(PhysOrg.com) -- Ski season is snow season, and snow season means clouds exactly what a team of atmospheric scientists in "Ski Town USA" are anticipating. For the next five months, a dense collection of remote-sensing instruments will gather data from the clouds at four different elevations on Mount Werner in the Steamboat Springs ski area. Scientists will use these data to study how clouds especially those that produce rain and snow - evolve in mountainous terrain. They will use the data to verify the accuracy of measurements used in computer models of the Earth's climate system.
Sponsored by the U.S. Department of Energy's Atmospheric Radiation Measurement (ARM) Climate Research Facility, the goal behind the multiple elevation instrument strategy is to capture a "vertical profile" of the clouds that move across the mountain slopes. To do this, the department is deploying a new ARM Mobile Facility with nearly two dozen remote-sensing instruments to take continuous measurements from three different elevations beneath Storm Peak Lab, a permanent atmospheric research lab at the top of Mount Werner.
"Data sets like these are usually only possible through episodic and expensive aircraft operations over the course of several years," said Jay Mace, a professor of atmospheric science at the University of Utah and the lead scientist for the Storm Peak Laboratory Cloud Property Validation Experiment, or STORMVEX. "This data set will be crucial for validating ground-based measurements of liquid, mixed-phase, and precipitating clouds systems."
Because clouds are so dynamic and can contain ice, water, or a mixture of the two, they continue to be one of the hardest components of the climate system for scientists to model accurately. Ground based instruments provide more geographic and temporal coverage of these cloud systems. Instruments on the ground are typically used to obtain - or "retrieve" - measurements that are related indirectly to important cloud processes. Inferring these cloud processes requires development of mathematical formulas, or algorithms, to convert the measurements into cloud properties.
In order to ensure greater accuracy of the ground-based measurements, comparisons (validations) are made with more direct airborne measurements. Storm Peak Lab during the experiment will be in-cloud and their array of measurements will be a proxy for aircraft measurements.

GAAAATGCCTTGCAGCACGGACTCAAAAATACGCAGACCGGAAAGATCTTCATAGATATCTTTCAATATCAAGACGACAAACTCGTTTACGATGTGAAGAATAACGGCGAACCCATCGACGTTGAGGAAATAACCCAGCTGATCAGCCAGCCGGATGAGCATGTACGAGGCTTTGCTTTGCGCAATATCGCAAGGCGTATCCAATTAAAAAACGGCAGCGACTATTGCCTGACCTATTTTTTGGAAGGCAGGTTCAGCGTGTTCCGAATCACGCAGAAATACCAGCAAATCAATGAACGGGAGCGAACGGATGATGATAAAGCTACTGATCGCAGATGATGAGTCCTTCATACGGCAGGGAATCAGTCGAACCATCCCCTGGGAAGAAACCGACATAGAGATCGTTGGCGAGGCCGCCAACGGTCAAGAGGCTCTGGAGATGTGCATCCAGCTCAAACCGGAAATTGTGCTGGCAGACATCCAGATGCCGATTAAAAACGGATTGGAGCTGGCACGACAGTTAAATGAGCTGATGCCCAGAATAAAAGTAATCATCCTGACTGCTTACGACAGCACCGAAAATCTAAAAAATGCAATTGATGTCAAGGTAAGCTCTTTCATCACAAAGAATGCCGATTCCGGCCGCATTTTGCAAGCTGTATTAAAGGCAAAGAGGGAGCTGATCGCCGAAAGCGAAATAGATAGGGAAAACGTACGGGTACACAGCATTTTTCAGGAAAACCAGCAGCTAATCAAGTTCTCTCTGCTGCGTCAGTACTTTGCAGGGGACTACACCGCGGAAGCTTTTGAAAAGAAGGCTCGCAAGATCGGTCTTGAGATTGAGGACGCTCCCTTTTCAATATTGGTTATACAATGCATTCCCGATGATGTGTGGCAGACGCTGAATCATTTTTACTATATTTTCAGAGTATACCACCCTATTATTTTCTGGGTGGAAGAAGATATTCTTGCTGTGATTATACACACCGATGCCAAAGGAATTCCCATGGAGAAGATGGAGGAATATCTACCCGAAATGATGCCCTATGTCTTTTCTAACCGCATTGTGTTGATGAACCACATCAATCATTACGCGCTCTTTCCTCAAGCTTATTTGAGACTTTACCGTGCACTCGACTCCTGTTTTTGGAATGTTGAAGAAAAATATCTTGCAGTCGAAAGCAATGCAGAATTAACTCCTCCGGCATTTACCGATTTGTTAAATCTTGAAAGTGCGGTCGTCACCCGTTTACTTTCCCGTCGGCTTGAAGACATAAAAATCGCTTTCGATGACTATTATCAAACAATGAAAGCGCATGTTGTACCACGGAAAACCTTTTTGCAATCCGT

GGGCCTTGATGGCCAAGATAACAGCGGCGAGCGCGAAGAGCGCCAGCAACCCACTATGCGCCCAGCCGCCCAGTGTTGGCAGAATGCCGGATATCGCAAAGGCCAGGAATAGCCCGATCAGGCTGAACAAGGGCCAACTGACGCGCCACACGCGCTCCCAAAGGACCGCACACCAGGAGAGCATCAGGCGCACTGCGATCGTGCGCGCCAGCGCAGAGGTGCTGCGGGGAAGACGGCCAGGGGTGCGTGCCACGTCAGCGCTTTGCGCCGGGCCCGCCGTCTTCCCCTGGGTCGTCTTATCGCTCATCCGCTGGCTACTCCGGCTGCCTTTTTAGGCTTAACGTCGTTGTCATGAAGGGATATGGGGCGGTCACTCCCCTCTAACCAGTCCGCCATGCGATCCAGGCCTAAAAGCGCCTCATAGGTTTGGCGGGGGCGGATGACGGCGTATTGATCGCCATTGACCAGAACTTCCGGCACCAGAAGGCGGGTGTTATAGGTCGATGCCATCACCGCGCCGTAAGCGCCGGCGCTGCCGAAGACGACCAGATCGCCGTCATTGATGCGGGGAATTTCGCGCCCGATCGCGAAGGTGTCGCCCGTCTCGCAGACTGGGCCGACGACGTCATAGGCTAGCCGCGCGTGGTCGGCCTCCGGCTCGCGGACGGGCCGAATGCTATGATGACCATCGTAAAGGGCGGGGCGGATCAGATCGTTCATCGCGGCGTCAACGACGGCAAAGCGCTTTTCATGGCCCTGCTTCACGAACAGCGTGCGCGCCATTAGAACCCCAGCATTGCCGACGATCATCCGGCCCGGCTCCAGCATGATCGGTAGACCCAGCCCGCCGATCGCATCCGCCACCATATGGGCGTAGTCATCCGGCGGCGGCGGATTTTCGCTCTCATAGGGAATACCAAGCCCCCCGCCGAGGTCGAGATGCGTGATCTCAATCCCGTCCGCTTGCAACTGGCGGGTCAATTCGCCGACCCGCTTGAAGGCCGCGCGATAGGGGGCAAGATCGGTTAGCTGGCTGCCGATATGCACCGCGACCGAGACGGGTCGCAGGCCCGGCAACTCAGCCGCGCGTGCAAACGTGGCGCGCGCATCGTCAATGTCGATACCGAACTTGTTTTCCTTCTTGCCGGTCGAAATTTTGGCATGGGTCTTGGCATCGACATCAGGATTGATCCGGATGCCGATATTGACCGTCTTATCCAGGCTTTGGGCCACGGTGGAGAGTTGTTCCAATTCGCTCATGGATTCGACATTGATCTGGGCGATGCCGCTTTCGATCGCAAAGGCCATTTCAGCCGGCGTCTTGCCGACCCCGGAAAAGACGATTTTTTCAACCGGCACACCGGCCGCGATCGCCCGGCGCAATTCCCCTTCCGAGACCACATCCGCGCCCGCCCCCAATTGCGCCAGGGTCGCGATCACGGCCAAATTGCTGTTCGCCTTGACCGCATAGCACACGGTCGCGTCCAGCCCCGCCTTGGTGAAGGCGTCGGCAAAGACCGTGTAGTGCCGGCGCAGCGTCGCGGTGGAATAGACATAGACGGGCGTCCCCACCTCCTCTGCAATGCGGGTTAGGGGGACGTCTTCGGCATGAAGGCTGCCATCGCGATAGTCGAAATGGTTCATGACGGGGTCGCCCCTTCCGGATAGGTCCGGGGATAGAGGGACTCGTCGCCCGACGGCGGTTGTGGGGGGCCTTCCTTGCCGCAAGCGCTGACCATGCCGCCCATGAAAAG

"With the modular design of ARM's second mobile facility, and Storm Peak Lab as the anchor, we can collect the validation data scientists need in a fraction of the time and cost," said Brad Orr, a scientist at DOE's Argonne National Laboratory and the manager of the second ARM mobile facility.
About a dozen instruments are located on the valley floor, near the base of Mount Werner, where researchers will also launch weather balloons several times a day. More instruments are located outside Thunderhead Lodge, a main thoroughfare for the ski area. A third instrument collection is located near the Christie Peak Express chairlift. Storm Peak Lab, at the top of the mountain, will host several instruments in addition to its permanent collection.
In addition, the National Science Foundation-supported Colorado Airborne Multiphase Cloud Study (CAMPS), led by Dr. Linnea Avallone of the University of Colorado, will provide nearly 100 hours of research flight time over the Steamboat area by the University of Wyoming King Air research aircraft. Instruments and support from the Jet Propulsion Lab are also critical elements of STORMVEX.
All the instruments will operate continuously throughout the field campaign, including several funded by the American Recovery and Reinvestment Act that have never been deployed before. The campaign also represents the inaugural deployment of ARM's second mobile facility. The first ARM mobile facility is currently gathering data in the Azores.
"The experiment will provide data on cloud and aerosol processes in a mountainous region," said Wanda Ferrell, DOE program manager for the ARM Climate Research Facility. "The full power of the campaign is that it provides measurements at four vertical levels, and these data will be critical for answering high priority science questions central to climate model improvements."
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